We were given this equation to determine its integrated rate equation:

$$\ce {A + B <=>[$k_1$][$k_2$] C +D ->[$k_3$] E + F}$$

We were given these assumptions to simplify the derivation:

  1. $\displaystyle \frac{\mathrm d[\ce{A}]}{\mathrm dt} = \frac{\mathrm d[\ce{B}]}{\mathrm dt}$, and $\displaystyle \frac{\mathrm d[\ce{C}]}{\mathrm dt} = \frac{\mathrm d[\ce{D}]}{\mathrm dt}$

  2. At any time, $[\ce{A}]=[\ce{B}]$, and $[\ce{C}]=[\ce{D}]$, and $[\ce{E}] = [\ce{A}]+[\ce{B}]$

  3. $\ce{F}$ is continuously removed from the system such that $[\ce{F}] = 0$ at any given time

The answer given to us was:

$$\ln[\ce{A}] = \frac{1}{2} \ln \left( \frac{k_2+k_3}{k_1}\right) + \ln\left(\frac{[\ce{A}]_0}{2} + \frac{[\ce{B}]_0}{2} - 2 [\ce{A}]\right)$$

However, I refuse to believe that an integrated rate equation can be without the time variable. Our teacher argued that the time variable was removed by using steady state approximation, and that $\frac{\mathrm d[\ce{C}]}{\mathrm dt} =0$. However, I think there is something wrong with using the rate of formation of an intermediate in deriving the integrated rate equation for a certain reaction. Can anyone please help me?

Edit: Here is how our professor got the answer:

$$\begin{align} \frac{\mathrm d[\ce{C}]}{\mathrm dt}=\frac{\mathrm d[\ce{D}]}{\mathrm dt} &= k_1[\ce{A}][\ce{B}] - k_2[\ce{C}][\ce{D}] - k_3[\ce{C}][\ce{D}] \\ \frac{\mathrm d[\ce{C}]}{dt} &= k_1[\ce{A}][\ce{B}] - (k_2 +k_3 )[\ce{C}][\ce{D}] \end{align}$$

$\ce{A}$ and $\ce{B}$ are the only species initially present such that:

$$[\ce{A}]_0 + [\ce{B}]_0 = [\ce{A}] + [\ce{B}] + [\ce{C}] + [\ce{D}] + [\ce{E}] + [\ce{F}] $$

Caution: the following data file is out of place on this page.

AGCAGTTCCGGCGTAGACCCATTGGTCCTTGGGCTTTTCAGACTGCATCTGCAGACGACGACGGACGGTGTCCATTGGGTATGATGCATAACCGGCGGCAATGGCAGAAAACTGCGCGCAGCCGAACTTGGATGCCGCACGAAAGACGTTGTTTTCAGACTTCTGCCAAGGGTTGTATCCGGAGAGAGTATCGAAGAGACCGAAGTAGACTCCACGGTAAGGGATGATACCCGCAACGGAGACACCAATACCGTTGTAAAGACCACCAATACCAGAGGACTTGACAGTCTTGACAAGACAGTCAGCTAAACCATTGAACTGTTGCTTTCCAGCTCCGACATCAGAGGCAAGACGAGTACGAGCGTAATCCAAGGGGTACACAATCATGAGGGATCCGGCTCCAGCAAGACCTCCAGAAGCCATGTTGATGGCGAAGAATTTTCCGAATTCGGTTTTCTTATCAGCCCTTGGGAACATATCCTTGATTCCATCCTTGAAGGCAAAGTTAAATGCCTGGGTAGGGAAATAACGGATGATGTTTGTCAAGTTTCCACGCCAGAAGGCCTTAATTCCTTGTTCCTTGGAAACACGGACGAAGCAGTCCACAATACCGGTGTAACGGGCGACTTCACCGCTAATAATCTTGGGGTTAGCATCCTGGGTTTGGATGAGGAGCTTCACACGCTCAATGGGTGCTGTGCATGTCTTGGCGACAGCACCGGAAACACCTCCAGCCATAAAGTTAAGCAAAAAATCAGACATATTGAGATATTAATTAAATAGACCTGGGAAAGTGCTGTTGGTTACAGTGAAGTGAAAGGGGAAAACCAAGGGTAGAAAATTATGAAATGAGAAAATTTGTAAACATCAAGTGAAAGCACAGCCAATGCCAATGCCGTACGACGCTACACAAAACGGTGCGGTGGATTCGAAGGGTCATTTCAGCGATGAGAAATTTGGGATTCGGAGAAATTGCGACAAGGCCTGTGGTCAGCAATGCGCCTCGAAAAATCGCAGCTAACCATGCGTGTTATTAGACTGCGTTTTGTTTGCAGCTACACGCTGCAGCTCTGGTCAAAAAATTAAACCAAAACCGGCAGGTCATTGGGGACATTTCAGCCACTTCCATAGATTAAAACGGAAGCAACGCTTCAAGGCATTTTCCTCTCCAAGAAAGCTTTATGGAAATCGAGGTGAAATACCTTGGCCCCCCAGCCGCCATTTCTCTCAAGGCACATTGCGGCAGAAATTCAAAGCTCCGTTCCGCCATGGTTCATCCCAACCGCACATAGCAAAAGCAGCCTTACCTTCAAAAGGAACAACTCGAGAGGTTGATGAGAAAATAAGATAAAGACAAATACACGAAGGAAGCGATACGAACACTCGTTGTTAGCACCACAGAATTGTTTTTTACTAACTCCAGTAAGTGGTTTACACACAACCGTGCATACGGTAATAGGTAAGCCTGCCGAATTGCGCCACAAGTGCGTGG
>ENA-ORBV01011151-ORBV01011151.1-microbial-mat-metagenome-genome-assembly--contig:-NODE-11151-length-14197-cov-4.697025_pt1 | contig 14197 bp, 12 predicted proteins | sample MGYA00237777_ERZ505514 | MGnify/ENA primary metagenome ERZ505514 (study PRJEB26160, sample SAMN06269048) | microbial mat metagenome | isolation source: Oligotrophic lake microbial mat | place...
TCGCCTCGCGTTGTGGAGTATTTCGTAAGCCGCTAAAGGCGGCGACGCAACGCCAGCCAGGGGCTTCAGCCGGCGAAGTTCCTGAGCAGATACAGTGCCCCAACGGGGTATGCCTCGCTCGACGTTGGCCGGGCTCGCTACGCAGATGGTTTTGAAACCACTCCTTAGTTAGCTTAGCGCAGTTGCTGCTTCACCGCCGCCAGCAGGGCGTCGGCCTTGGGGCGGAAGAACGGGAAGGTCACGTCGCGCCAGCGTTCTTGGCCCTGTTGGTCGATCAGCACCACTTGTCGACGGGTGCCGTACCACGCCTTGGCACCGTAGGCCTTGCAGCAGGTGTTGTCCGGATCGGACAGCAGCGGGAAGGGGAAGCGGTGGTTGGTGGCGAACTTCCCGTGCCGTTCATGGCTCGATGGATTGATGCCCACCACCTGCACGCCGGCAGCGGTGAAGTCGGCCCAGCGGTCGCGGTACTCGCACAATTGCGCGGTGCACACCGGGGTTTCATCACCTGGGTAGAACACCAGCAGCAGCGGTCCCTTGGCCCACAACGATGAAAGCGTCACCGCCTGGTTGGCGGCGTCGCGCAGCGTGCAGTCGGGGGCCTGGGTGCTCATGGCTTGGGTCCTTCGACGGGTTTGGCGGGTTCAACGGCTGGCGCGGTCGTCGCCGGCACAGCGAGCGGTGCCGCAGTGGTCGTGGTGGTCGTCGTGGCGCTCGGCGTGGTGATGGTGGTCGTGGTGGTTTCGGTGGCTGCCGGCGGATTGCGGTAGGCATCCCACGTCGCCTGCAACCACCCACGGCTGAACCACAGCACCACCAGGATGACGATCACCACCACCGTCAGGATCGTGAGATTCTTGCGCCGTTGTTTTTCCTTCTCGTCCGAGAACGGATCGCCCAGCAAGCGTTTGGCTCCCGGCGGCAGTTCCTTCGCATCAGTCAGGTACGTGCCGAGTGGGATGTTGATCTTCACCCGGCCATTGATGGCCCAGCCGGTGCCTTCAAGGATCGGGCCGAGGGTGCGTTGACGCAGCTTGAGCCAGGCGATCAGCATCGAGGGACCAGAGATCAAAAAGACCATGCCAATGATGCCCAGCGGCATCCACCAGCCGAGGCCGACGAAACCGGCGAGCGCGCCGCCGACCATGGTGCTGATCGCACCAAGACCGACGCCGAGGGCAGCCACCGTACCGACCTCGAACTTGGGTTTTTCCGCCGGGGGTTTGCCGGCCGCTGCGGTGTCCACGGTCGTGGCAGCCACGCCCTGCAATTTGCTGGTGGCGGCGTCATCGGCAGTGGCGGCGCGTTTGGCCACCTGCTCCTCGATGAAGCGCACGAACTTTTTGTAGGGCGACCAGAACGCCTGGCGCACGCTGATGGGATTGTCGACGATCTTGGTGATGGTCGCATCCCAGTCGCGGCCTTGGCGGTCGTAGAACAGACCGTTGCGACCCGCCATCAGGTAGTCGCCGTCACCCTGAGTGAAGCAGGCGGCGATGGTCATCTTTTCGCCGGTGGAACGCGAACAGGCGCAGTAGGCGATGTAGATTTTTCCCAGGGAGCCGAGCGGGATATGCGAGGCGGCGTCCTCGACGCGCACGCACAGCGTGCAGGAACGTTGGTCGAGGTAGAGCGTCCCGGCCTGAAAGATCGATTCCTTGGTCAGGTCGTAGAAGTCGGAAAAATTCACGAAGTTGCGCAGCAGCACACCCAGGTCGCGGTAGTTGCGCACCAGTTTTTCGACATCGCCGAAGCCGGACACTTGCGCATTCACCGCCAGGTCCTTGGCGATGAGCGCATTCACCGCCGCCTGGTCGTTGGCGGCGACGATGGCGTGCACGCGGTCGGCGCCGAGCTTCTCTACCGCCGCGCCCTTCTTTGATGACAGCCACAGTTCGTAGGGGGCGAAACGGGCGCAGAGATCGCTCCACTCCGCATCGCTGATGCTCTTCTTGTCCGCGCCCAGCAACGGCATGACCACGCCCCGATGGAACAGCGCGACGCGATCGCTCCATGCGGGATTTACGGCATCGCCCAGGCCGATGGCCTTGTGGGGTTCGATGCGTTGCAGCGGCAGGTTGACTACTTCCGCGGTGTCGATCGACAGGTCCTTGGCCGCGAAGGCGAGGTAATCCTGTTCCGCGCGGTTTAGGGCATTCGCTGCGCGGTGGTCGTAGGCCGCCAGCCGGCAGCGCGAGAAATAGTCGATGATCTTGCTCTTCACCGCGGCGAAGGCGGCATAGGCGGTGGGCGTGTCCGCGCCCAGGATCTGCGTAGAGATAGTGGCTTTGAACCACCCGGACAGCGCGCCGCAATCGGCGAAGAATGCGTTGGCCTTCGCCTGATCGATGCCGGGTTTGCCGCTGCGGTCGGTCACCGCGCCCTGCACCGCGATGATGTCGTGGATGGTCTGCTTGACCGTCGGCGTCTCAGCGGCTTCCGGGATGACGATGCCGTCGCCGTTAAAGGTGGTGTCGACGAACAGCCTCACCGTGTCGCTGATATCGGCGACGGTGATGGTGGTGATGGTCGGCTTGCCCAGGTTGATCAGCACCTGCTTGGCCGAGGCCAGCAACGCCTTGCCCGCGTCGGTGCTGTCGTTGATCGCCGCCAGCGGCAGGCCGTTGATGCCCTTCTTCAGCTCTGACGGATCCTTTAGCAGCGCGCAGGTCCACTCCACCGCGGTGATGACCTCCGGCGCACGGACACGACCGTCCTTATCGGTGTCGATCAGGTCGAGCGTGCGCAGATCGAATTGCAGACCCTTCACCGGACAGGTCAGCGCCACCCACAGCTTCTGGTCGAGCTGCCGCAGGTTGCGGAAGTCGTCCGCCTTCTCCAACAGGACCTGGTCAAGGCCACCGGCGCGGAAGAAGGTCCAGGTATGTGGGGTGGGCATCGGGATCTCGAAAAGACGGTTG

Since $[\ce{C}] = [\ce{D}]$ and $[\ce{A}] = [\ce{B}]$ and $[\ce{F}] = 0$ and $[\ce{E}] = [\ce{A}] + [\ce{B}]$,

$$\begin{align} [\ce{A}]_0 + [\ce{B}]_0 &= 4[\ce{A}] + 2[\ce{C}] \\ [\ce{A}]_0 + [\ce{B}]_0 - 4[\ce{A}] &= 2[\ce{C}] \\ \frac{[\ce{A}]_0 + [\ce{B}]_0 - 4[\ce{A}]}{2} &= [\ce{C}] \end{align}$$

$$\begin{align} \frac{\mathrm d[\ce{C}]}{\mathrm dt} &= k_1[\ce{A}]^2 - (k_2 +k_3 )[\ce{C}]^2 \\ \frac{\mathrm d[\ce{C}]}{\mathrm dt} &= k_1[\ce{A}]^2 - (k_2 +k_3 )\left(\frac{[\ce{A}]_o}{2} + \frac{[\ce{B}]_0}{2} - 2[\ce{A}]\right)^2 \end{align}$$

By steady state approximation (SSA), $\frac{\mathrm d[\ce{C}]}{\mathrm dt} = 0$

$$\begin{align} \frac{\mathrm d[\ce{C}]}{\mathrm dt} &= k_1[\ce{A}]^2 - (k_2 +k_3 )\left(\frac{[\ce{A}]_0}{2} + \frac{[\ce{B}]_0}{2} - 2[\ce{A}]\right)^2 = 0 \\ k_1[\ce{A}]^2 &= (k_2 +k_3)\left(\frac{[\ce{A}]_0}{2} + \frac{[\ce{B}]_0}{2} - 2[\ce{A}]\right)^2 \end{align}$$

Applying natural logarithms to both sides,

$$\begin{align} 2 \ln(k_1) + 2 \ln[\ce{A}] &= \ln(k_2 +k_3)+ 2\ln\left(\frac{[\ce{A}]_0}{2} + \frac{[\ce{B}]_0}{2} - 2[\ce{A}]\right) \\ 2 \ln[\ce{A}] &= \ln(k_2 +k_3 ) - \ln(k_1)+ 2\ln\left(\frac{[\ce{A}]_0}{2} + \frac{[\ce{B}]_0}{2} - 2[\ce{A}]\right) \\ \ln[\ce{A}] &= \frac{1}{2}\ln\left(\frac{k_2 +k_3}{k_1}\right) + \ln\left(\frac{[\ce{A}]_0}{2} + \frac{[\ce{B}]_0}{2} - 2[\ce{A}]\right) \end{align}$$

As you can see from the solution, he was able to eliminate time from the final equation by using the steady state approximation. Is this a valid move to get the integrated rate equation? Please help.

  • $\begingroup$ The steady state only applies in the 'middle' of the reaction, and not in the initial or final stages. You can see that initially the equilibrium has to be established (assuming only A+B present initially) and that at long times all the species will end up as E & F. In the steady state /equilibrium phase concentrations do not change with time. $\endgroup$
    – porphyrin
    Nov 11, 2016 at 8:26
  • $\begingroup$ If we are not to use SSA in the derivation of the integrated rate equation? How then would the rate equation be derived? $\endgroup$
    – user37431
    Nov 12, 2016 at 5:20
  • $\begingroup$ The simple answer is with difficulty :) However, its a lot easier to do this numerically that algebraically. There is lots of code written in free languages such as python with which to do this. To solve any set of differential equations the initial conditions have to be stated. If you want to do this algebraically then this is much harder and you need to consult some standard texts first. Your scheme can be solved; have a look at the equations for pyrene excimers or the Lindemann scheme as its very similar to this. If you have no luck in a day or two I can post an answer . $\endgroup$